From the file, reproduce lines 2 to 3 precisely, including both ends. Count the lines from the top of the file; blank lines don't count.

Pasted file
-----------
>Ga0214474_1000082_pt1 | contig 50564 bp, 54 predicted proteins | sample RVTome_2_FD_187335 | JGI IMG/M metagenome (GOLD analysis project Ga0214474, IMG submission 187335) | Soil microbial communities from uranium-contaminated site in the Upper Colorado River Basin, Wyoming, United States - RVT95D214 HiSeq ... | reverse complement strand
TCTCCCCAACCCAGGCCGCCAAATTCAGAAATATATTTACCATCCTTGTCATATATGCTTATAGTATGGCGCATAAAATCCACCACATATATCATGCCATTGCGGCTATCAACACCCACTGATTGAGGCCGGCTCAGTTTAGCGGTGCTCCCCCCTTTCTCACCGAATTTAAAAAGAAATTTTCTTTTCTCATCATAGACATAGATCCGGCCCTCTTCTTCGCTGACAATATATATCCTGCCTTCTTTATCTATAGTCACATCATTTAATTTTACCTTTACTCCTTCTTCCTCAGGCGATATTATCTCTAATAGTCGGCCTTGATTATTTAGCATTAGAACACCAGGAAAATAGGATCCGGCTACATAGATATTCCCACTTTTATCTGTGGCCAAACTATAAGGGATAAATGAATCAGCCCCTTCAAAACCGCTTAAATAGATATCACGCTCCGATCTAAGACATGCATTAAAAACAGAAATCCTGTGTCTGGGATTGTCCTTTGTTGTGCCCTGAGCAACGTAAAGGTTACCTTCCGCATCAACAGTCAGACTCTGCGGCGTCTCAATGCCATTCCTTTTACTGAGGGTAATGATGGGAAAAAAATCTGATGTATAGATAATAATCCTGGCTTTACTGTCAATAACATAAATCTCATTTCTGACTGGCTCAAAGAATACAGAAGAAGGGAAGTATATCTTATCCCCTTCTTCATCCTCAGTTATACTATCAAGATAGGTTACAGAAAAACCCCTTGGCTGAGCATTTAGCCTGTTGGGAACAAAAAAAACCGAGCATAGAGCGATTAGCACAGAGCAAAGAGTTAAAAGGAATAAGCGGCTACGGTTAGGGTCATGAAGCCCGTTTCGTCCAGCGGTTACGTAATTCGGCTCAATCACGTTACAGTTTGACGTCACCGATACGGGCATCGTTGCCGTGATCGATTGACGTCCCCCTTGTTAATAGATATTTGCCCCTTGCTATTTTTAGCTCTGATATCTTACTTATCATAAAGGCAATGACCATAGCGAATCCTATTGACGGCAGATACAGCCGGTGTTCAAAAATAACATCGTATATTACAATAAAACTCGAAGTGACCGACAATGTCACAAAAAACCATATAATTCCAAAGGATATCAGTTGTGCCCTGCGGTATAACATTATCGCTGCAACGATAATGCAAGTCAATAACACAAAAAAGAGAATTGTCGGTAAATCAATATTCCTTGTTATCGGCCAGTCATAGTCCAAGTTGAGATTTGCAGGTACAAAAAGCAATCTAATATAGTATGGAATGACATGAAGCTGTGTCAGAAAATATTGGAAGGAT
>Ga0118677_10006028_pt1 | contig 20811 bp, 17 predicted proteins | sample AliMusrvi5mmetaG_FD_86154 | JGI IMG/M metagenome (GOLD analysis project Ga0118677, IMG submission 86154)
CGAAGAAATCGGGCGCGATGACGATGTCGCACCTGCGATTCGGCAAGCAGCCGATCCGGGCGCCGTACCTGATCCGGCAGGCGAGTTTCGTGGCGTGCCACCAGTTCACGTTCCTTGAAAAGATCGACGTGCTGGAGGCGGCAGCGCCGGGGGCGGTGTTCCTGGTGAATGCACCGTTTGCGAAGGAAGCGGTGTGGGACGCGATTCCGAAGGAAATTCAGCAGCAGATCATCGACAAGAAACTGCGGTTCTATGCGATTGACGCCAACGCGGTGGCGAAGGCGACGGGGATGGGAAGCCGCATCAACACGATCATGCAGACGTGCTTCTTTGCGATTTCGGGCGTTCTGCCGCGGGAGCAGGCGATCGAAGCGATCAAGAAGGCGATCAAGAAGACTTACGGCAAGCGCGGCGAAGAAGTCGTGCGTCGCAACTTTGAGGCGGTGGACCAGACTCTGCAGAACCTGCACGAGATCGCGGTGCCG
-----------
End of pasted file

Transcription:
TCTCCCCAACCCAGGCCGCCAAATTCAGAAATATATTTACCATCCTTGTCATATATGCTTATAGTATGGCGCATAAAATCCACCACATATATCATGCCATTGCGGCTATCAACACCCACTGATTGAGGCCGGCTCAGTTTAGCGGTGCTCCCCCCTTTCTCACCGAATTTAAAAAGAAATTTTCTTTTCTCATCATAGACATAGATCCGGCCCTCTTCTTCGCTGACAATATATATCCTGCCTTCTTTATCTATAGTCACATCATTTAATTTTACCTTTACTCCTTCTTCCTCAGGCGATATTATCTCTAATAGTCGGCCTTGATTATTTAGCATTAGAACACCAGGAAAATAGGATCCGGCTACATAGATATTCCCACTTTTATCTGTGGCCAAACTATAAGGGATAAATGAATCAGCCCCTTCAAAACCGCTTAAATAGATATCACGCTCCGATCTAAGACATGCATTAAAAACAGAAATCCTGTGTCTGGGATTGTCCTTTGTTGTGCCCTGAGCAACGTAAAGGTTACCTTCCGCATCAACAGTCAGACTCTGCGGCGTCTCAATGCCATTCCTTTTACTGAGGGTAATGATGGGAAAAAAATCTGATGTATAGATAATAATCCTGGCTTTACTGTCAATAACATAAATCTCATTTCTGACTGGCTCAAAGAATACAGAAGAAGGGAAGTATATCTTATCCCCTTCTTCATCCTCAGTTATACTATCAAGATAGGTTACAGAAAAACCCCTTGGCTGAGCATTTAGCCTGTTGGGAACAAAAAAAACCGAGCATAGAGCGATTAGCACAGAGCAAAGAGTTAAAAGGAATAAGCGGCTACGGTTAGGGTCATGAAGCCCGTTTCGTCCAGCGGTTACGTAATTCGGCTCAATCACGTTACAGTTTGACGTCACCGATACGGGCATCGTTGCCGTGATCGATTGACGTCCCCCTTGTTAATAGATATTTGCCCCTTGCTATTTTTAGCTCTGATATCTTACTTATCATAAAGGCAATGACCATAGCGAATCCTATTGACGGCAGATACAGCCGGTGTTCAAAAATAACATCGTATATTACAATAAAACTCGAAGTGACCGACAATGTCACAAAAAACCATATAATTCCAAAGGATATCAGTTGTGCCCTGCGGTATAACATTATCGCTGCAACGATAATGCAAGTCAATAACACAAAAAAGAGAATTGTCGGTAAATCAATATTCCTTGTTATCGGCCAGTCATAGTCCAAGTTGAGATTTGCAGGTACAAAAAGCAATCTAATATAGTATGGAATGACATGAAGCTGTGTCAGAAAATATTGGAAGGAT
>Ga0118677_10006028_pt1 | contig 20811 bp, 17 predicted proteins | sample AliMusrvi5mmetaG_FD_86154 | JGI IMG/M metagenome (GOLD analysis project Ga0118677, IMG submission 86154)